Written by administrator on May 3rd, 2012
Town challenged on cellphone ban, parking ordinance
News from Chicago Tribune:
CHAPEL HILL —
A judge has issued a temporary restraining order to block enforcement of the town’s ban against motorists using cellphones while driving and recent amendments to the town’s towing ordinance that went into effect Tuesday.
In granting the order, Superior Court Judge Orlando Hudson said the plaintiff, George’s Towing and Recovery of Chapel Hill, has a “very strong likelihood of success on the merits, and unless defendant is so restrained, plaintiff will suffer irreparable harm.”
The town’s cellphone law, which was adopted in March, is scheduled to take effect June 1.
A hearing on the matter has been set for May 7 at 9:30 a.m. in Orange County.
“The town will have an opportunity to appear at that time and respond at a hearing on a preliminary injunction concerning these matters,” Town Attorney Ralph Karpinos said in a statement Wednesday afternoon.
Karpinos has said he believes the cellphone ban would be defensible in court.
Councilwoman Penny Rich, who led the effort to adopt the cellphone ban, declined comment on Wednesday due to pending litigation against the town.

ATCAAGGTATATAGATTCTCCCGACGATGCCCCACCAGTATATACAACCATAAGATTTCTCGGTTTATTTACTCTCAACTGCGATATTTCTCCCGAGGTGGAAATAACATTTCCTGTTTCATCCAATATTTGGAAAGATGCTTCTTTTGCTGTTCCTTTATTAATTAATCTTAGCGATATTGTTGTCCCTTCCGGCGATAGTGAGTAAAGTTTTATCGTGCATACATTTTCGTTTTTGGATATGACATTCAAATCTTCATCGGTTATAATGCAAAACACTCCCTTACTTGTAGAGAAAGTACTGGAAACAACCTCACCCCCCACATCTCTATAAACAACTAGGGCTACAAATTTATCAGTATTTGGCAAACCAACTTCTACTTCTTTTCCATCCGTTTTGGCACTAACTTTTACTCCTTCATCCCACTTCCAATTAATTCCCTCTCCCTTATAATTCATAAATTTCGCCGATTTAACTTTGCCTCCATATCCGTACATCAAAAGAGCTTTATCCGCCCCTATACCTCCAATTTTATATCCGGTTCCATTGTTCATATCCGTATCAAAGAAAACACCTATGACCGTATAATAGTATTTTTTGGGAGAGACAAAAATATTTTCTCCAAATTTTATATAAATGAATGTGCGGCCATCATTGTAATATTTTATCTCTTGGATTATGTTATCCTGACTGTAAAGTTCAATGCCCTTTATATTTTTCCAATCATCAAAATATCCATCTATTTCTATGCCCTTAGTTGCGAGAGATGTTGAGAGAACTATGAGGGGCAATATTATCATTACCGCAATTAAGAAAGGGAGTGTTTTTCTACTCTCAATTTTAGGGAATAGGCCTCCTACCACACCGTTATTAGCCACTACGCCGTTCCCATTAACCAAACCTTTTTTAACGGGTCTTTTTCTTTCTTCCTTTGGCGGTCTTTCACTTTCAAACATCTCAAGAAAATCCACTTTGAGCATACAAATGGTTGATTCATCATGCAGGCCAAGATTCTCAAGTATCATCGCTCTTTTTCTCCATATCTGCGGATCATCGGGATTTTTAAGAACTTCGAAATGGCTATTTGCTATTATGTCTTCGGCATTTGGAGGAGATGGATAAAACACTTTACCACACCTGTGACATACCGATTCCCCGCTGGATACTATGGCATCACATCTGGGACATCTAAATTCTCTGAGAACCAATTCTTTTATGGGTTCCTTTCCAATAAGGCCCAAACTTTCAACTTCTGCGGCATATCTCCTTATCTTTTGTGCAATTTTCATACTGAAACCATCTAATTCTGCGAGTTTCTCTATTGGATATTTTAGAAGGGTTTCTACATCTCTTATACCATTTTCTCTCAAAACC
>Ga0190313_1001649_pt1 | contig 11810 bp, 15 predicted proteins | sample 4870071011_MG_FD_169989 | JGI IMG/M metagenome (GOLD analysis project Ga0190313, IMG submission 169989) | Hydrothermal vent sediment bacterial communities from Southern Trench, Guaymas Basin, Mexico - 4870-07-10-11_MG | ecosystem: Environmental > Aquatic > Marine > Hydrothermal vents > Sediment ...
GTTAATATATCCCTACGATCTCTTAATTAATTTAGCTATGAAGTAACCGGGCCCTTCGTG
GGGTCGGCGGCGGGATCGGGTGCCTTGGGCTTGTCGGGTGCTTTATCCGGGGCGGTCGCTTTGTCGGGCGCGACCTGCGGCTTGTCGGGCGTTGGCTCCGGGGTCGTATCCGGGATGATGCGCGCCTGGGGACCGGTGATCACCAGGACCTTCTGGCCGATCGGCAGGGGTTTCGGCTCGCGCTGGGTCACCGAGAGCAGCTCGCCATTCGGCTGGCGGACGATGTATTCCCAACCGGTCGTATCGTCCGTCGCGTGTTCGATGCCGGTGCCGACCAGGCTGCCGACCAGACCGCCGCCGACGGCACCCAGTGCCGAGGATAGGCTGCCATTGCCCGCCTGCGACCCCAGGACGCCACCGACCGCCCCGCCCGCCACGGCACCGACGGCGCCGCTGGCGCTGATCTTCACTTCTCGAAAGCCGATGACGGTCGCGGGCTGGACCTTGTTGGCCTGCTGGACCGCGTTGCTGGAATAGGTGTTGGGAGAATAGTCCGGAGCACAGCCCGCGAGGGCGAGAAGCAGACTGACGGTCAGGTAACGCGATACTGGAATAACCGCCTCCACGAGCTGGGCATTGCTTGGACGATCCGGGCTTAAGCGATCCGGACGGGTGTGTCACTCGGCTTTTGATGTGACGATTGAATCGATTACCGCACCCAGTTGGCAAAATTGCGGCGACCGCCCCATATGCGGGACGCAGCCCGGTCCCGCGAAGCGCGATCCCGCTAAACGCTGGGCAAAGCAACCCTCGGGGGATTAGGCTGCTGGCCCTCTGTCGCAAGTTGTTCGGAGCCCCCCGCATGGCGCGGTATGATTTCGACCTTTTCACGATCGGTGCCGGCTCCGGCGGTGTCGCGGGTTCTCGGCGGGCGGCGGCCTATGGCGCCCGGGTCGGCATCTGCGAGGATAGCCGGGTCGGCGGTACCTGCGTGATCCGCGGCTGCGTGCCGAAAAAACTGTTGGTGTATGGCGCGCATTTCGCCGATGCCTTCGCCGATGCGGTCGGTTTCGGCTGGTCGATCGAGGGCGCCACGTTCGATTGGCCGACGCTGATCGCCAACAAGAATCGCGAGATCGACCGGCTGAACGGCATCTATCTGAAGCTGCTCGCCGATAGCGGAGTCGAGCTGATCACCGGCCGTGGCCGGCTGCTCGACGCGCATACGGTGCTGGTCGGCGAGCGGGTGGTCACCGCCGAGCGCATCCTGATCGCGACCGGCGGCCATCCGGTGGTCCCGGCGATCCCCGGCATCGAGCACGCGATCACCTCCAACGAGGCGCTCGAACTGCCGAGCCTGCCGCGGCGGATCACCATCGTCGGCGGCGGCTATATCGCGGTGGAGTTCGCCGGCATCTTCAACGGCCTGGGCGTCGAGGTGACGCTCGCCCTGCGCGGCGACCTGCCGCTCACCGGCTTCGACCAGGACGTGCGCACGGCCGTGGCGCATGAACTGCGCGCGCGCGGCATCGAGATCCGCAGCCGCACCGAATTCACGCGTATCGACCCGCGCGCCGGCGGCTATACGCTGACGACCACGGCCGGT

Meanwhile, Thomas Stark, attorney for George King’s towing company, said his client’s ability to use cellphones is critical to the operation of his business and virtually mandated by the towing ordinance, which require…………… continues on Chicago Tribune
Obama administration urges freer access to cellphone records
News from Reuters:
WASHINGTON (Reuters) – The U.S. Congress should pass a law to give investigators freer access to certain cellphone records, an Obama administration official said on Thursday, in remarks that raised concern among advocates of civil liberties and privacy.
Jason Weinstein, a deputy assistant attorney general in the Justice Department’s criminal division, argued that requirements for warrants at early stages of investigations would “cripple” prosecutors and law enforcement.
The U.S. Supreme Court ruled this year that a warrant was needed to put a GPS satellite tracking device on a suspect’s vehicle, prompting questions about other instances where probable-cause warrants should be needed to obtain information in the rapidly changing world of mobile devices.
Federal courts around the country are split on whether to require warrants for records of phone usage collected at…………… continues on Reuters
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